The problem, however, is that this energy and wit soon seems to run out of steam. The screenplay descends into tiredness, cliché delivered unthinkingly instead of knowingly and that old Hollywood saw, the repeated climax. The borrowings from other films – as varied as Sin City and Highlander – start to annoy rather than prompt a smile. Deliberate lack of realism becomes absurdity, and the viewer begins to disengage. Jamie Foxx as the unstable Bats and Jon Hamm as Buddy outstay their welcomes, and the increasing mismatch between the styles of the Baby/Debora and Baby/everyone else stories begins to grate.

    Ultimately, the film is less than two hours long yet feels painfully extended in its final third. It’s as though Wright simply could not sustain his ideas but felt equally unable to stop. It’s unfortunate, as Baby Driver has lots to offer for most of its length and – in Elgort (just 23) and James (British, surprisingly) – has secured two talents of the future.

    Great music though.

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  • ‘California: Designing Freedom’

    "We are as gods and might as well get good at it. So far, remotely done power and glory – as via government, big business, formal education, church – has succeeded to the point where gross defects obscure actual gains. In response to this dilemma and to these gains a realm of intimate, personal power is developing – power of the individual to conduct his own education, find his own inspiration, shape his own environment, and share his adventure with whoever is interested. Tools that aid this process are sought and promoted by the WHOLE EARTH CATALOG."

    - from The Whole Earth Catalog (Portola Institute, 1968)

    The above was written years before computers could fit into a briefcase, let alone a pocket, and decades before the internet was invented. Its suggestion that a person might one day become his or her own educator, be able to find – without help – something that empowers them, create a personalised world around themselves and then let everyone know what they are doing thus seems astonishingly prescient. That the scratch-produced physical directory it refers to was intended to be an “evaluation and access device” for “what is worth getting and where and how to do the getting” via images, reviews, prices and suppliers that were “continually revised according to the experience and suggestions of [its] users and staff”– a kind of Google in paper form, in other words – is doubly prophetic.

    The Catalog was the idea of Stewart Brand, who was East Coast-educated but who had moved to the West Coast some years before. There, he found a place within the range of communities displaying a variety of skills and interests that together formed the counterculture of Sixties America. It is from that time and that pool of individuals, this absorbing and often revelatory exhibition at the newly-relocated Design Museum argues, that the technological revolution arose that would ultimately give rise to the laptops, smartphones, websites and precision-made devices that dominate our world today and give us many of the personal freedoms we enjoy.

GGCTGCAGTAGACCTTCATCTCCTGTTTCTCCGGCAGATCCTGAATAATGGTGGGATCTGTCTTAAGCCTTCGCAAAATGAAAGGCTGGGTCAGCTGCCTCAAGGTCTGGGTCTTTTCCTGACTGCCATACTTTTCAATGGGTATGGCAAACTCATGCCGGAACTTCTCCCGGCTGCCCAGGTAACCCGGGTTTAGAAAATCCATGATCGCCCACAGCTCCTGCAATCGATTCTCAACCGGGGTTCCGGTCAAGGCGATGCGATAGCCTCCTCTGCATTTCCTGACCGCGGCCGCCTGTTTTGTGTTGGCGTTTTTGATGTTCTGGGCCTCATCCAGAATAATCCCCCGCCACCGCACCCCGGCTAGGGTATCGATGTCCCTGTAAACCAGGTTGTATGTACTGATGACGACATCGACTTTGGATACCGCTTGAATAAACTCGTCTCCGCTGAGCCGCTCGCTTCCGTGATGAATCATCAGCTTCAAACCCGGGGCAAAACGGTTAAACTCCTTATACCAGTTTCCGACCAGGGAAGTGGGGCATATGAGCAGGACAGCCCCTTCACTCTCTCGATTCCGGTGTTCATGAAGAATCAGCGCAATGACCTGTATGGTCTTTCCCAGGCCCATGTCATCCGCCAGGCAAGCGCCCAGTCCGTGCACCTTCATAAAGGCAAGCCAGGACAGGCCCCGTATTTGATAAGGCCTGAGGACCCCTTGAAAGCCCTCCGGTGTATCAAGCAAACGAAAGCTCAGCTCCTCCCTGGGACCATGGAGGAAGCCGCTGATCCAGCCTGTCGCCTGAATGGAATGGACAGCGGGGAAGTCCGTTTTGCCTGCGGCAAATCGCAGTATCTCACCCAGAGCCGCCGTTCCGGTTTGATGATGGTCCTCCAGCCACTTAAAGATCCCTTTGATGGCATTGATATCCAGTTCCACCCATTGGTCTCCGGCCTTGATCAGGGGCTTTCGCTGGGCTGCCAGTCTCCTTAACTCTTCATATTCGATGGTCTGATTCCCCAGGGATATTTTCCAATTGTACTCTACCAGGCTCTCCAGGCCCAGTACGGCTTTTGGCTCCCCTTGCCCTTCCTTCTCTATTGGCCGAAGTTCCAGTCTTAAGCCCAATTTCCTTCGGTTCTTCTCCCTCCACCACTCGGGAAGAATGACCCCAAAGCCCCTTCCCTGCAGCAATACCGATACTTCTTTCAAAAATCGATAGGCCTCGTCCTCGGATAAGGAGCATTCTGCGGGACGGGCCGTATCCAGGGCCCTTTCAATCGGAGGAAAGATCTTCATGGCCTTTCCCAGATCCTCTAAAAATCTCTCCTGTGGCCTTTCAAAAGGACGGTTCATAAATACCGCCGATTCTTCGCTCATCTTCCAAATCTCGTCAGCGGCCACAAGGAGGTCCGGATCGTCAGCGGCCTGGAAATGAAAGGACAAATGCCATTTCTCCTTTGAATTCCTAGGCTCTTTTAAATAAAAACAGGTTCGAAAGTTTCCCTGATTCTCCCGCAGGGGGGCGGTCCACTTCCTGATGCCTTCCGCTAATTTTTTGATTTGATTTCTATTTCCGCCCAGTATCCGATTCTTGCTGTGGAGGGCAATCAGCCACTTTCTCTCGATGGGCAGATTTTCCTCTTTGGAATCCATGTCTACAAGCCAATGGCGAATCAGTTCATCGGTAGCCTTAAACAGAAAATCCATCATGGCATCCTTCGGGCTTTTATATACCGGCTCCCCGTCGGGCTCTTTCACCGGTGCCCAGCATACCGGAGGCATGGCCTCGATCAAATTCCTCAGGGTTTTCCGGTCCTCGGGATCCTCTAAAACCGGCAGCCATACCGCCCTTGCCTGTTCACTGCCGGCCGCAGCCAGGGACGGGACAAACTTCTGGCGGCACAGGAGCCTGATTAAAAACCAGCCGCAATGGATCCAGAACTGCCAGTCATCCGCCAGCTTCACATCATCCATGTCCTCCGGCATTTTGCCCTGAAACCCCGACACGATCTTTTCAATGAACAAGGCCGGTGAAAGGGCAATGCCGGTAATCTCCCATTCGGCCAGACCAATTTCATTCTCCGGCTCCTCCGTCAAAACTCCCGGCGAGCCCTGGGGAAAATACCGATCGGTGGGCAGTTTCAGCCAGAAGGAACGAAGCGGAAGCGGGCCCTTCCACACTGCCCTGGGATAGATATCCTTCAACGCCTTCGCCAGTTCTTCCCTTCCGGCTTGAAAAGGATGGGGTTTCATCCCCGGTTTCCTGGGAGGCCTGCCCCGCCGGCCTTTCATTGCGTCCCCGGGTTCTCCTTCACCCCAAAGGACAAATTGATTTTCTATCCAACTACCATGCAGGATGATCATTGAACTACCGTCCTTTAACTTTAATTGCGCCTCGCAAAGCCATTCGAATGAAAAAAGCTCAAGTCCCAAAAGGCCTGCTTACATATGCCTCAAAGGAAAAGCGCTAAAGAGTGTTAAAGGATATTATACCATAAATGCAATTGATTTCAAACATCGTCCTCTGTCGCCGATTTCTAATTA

The story begins with a slightly different revolution that laid the groundwork for the one which was to follow. Subtitled ‘Say What You Want’ by the curators, the focus here is on activists of all kinds who sought to give voice to minority groups by the adoption or adaptation of unusual methods. Sister Corita Kent, a catholic nun and artist from the Mid-West, employed pop colours and extracts from existing media for her proselytising screenprints; University of California, Berkeley students subverted computer punchcards by cutting protest messages into them; and Mario Savio, son of an immigrant industrialist, rallied universities with his “bodies upon the gears" speech against the tyranny of corporate drudgery.

    With freedom of speech gaining new meaning, work on enhancing freedom of perception ran in parallel. LSD was appropriated from the military to expand the mind (I was struck by the similarity of the repetitively-patterned printed blotting paper on which it was distributed to the appearance of circuit boards), psychedelic newsletters and posters stimulated the eyes and early experiments in video games did both. The fruits of this labour are seen today in Google Glass and Oculus Rift and Touch. This section also covers several aspects of the movie industry, but surprisingly fails to mention the mould-breaking work of either Disney in forging animatronic technology or Industrial Light and Magic, the visual effects company formed by Californian filmmaker George Lucas in 1975 to bring Star Wars to the screen, and its invention of motion control and, much later, the perfection of computer-generated imagery. The US space programme is also ignored, despite its contribution to the many satellites that enable the internet to function world-wide, aid telecommunications and support better weather forecasting.